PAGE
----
Coma to Commencement: Grad's miraculous journey

Stefany Caicedo triumphed in her long journey to the Commencement stage.

● Slideshows and replays of Wednesday morning and Wednesday afternoon ceremonies.

Story by Mike Kilen
Photos by Ralph Freso

GCU News Bureau

The road was wet on Jan. 9, 2012, when Stefany Caicedo drove to work as a nanny. Her car hydroplaned, was T-boned by an oncoming vehicle and flipped.

For 49 days, the then 19-year-old was in a coma while her mother prayed at her side. When Caicedo emerged from it blind, unable to walk or remember how to eat, she found determination.

The nurses who worked with her to regain some functions, speech and memory would give her a pink wheelchair.

“Thank you, but no,” she told them. “I am going to walk.”

People told her that she shouldn’t worry, the government would provide food stamps and disability payments.

“God did not save me to sit on the couch,” she remembers thinking. “There are people who need those programs.

“I still always think of that day. You say no to me, and I will try harder.”

More than 10 years later, the Smyrna, Georgia, woman on Wednesday walked the stage at Grand Canyon University Commencement to celebrate her bachelor’s degree in educational studies.

Caicedo is legally blind and used adaptions and a lot of grit to get her college degree.

“It was hard getting here,” Caicedo said, standing outside the Arena. “But my parents and my sister, I had to show them. God left me here on earth for a reason. And I am going to do great things here.”

Over the last decade, Caicedo relearned how to talk, eat and walk. She had an eye surgery to at least regain some vision, though she is still legally blind. She rejoined community college courses she had started before the accident and finished her associate degree. She got married, gave birth to a daughter and in 2018 enrolled in online courses at GCU.

To Caicedo, it all began in the coma.

“I was in another place, and I felt like God was there and I felt the strength He wants us to have,” she said. “People will think I’m crazy, but I was looking to the ground at two big feet and feeling like I know that is Jesus. I couldn’t see a face but this intense light and this intense power.

“From that moment on, I felt nothing could hurt me. I had this power inside. This is not the end of me. I am 19. This is where my life will start. And it did.”

She felt that power when she learned to talk and remember little things like the day of the week. She felt the power when she took her first steps, then walking with a cane, and at last on her own just three years ago.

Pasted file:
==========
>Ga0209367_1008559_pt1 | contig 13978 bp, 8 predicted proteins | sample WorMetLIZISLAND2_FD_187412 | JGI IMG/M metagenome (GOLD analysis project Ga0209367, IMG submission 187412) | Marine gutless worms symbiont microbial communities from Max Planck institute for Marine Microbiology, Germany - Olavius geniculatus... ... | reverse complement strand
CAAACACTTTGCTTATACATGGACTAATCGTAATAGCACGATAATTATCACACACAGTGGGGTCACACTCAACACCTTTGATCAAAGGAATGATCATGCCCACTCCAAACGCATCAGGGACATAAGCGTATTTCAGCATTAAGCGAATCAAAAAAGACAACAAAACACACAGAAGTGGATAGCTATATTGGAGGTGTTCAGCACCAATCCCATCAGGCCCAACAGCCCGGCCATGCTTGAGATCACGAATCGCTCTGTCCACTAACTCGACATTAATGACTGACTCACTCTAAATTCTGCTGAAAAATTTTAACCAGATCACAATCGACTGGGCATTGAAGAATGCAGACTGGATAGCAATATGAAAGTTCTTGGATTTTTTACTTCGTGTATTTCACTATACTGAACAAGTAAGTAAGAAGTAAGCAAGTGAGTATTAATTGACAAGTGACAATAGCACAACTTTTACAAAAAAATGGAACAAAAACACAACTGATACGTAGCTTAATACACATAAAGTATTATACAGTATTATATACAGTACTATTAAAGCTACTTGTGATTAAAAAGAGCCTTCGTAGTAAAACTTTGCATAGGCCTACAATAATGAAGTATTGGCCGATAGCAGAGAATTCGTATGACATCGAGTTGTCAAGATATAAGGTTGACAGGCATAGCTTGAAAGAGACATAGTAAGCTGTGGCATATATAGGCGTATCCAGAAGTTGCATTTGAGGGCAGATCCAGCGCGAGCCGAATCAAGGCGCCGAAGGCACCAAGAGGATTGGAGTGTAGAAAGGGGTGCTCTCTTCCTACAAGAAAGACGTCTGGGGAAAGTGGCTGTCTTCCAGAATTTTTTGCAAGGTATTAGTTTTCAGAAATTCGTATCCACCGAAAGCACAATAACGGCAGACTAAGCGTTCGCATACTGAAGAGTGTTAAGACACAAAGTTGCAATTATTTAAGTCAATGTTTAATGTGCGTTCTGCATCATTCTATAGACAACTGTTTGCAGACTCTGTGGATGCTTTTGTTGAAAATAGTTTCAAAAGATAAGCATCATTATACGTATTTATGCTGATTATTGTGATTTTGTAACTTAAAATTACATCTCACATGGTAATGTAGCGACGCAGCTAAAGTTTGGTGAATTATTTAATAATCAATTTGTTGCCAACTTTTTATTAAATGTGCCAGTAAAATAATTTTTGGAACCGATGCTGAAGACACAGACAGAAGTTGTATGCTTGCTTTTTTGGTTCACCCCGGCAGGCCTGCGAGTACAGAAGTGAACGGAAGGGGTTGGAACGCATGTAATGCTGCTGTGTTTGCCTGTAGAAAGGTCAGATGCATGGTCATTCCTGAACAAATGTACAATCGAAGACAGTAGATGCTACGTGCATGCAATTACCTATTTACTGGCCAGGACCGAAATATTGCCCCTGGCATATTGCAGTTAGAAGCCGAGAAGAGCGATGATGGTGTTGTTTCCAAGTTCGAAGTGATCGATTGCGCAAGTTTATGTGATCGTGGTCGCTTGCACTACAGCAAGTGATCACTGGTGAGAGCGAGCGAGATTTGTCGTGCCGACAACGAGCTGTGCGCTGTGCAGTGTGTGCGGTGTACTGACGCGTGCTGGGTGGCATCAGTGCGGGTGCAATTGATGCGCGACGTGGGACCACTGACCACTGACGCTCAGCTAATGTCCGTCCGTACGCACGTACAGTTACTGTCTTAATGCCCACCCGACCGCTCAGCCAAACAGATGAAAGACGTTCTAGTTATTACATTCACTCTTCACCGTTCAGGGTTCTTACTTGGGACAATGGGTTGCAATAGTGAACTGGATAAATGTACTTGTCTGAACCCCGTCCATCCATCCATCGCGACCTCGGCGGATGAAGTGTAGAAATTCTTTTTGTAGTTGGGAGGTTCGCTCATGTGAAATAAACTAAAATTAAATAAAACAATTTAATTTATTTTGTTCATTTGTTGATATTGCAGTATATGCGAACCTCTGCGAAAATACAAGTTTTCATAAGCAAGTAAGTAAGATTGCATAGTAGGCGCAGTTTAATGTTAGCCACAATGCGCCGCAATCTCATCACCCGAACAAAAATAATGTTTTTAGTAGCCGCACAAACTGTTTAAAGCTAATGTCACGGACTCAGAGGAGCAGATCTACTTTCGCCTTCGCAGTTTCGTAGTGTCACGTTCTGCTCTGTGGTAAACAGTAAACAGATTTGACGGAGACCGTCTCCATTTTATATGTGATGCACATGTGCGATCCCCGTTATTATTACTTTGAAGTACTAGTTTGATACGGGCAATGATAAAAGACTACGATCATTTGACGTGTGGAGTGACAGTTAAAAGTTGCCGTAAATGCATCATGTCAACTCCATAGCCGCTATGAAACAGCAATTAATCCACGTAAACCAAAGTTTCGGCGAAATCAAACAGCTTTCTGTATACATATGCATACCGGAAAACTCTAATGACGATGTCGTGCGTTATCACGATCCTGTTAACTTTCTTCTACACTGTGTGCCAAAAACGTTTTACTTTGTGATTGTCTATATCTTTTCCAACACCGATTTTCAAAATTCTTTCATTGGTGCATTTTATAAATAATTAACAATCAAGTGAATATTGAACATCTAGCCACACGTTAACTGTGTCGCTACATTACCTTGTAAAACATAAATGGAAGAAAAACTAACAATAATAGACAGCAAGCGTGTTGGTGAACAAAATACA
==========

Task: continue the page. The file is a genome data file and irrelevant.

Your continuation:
“Now every time I go out and am just walking, oh my gosh, I always see God with me. Without Him I wouldn’t be doing this,” she said.

There were times she heard the agonizing screams on the hospital ward or when she thought of an empty future, and she cried in despair.

But her mother, Adriana Caicedo, was always at her side to help. Every day for more than a year, she waited in the parking lot all day as Stefany studied in community college.

Stefany's mom, Adriana (right), helps her get ready to enter GCU Arena.

Her dad, David, worked two jobs to help buy the tools she needed to overcome physical challenges.

“She’s a tough cookie,” David said. “We are very proud of her.”

Stefany Caicedo always remembered the feet in the dream.

The native of Colombia, whose family moved to the U.S. in 1998 when she was 6, thinks God pointed her to GCU. Its advertisements seemed to pop up out of nowhere, and everywhere.

She had just had a daughter, Maila Lucia, and some loved ones were worried that her challenges would make it too difficult for a young mother to study, too.

Caicedo's husband, Luis, her father, David, and mother, Adriana, talk about her courage.

“I have something greater to do,” she told them.

Her dad bought her special glasses to better see text. The GCU Student Disability Office helped her make adjustments to study. “If it wasn’t for the support of GCU, I don’t know if I could do it,” she said.

She spent hours expanding text and taking screen shots to read it. Tedious work, but she wasn’t giving up.

“God saved me from something horrible. I’m not supposed to be here. If He put this in front of me, I’m going to do this,” Caicedo said.

When she recently received a congratulations letter from GCU in the mail, it was no ordinary day. Her parents, sister Valerie and husband Luis huddled around her, cried with joy and made travel plans to Phoenix.

“It is amazing. She is really something for me," said Luis, who followed Stefany's example and enrolled in GCU hospitality courses. "I am from Colombia and in the beginning it was hard, but she is pushing me, helping me on my dreams.”

Stefany dedicates her bachelor’s degree to her mother. “Whenever I wanted to give up, she was the one.”

On Wednesday, mom helped put on her graduation gown over a pink dress and a mortarboard that carried the glittery art that spelled out the date of her accident, Jan. 9, the word “family” and "babies."

Mom and dad show the mortarboard cap she created.

She is pregnant with another child.

Maila, 3, wore a pretty dress and buzzed around the legs of her mom. Family says Maila saved her from bouts of despair.

Stefany wants to help others now. After her experience tutoring English as a second language to immigrants on Zoom, she decided to soon launch a nonprofit organization that features virtual language classes for South Americans who moved to the U.S. for a better life.

“In my heart and mind, I don’t have a permanent disability, I have a permanent exceptionality,” Caicedo said.

“For me, it’s three ‘yeses.’ That’s what drives me. If I could say a speech to all students out there: If someone says no to you, say ‘yes’ three times. If you believe in you, you can do it.”

Grand Canyon University senior writer Mike Kilen can be reached at [email protected] or at 602-639-6764.


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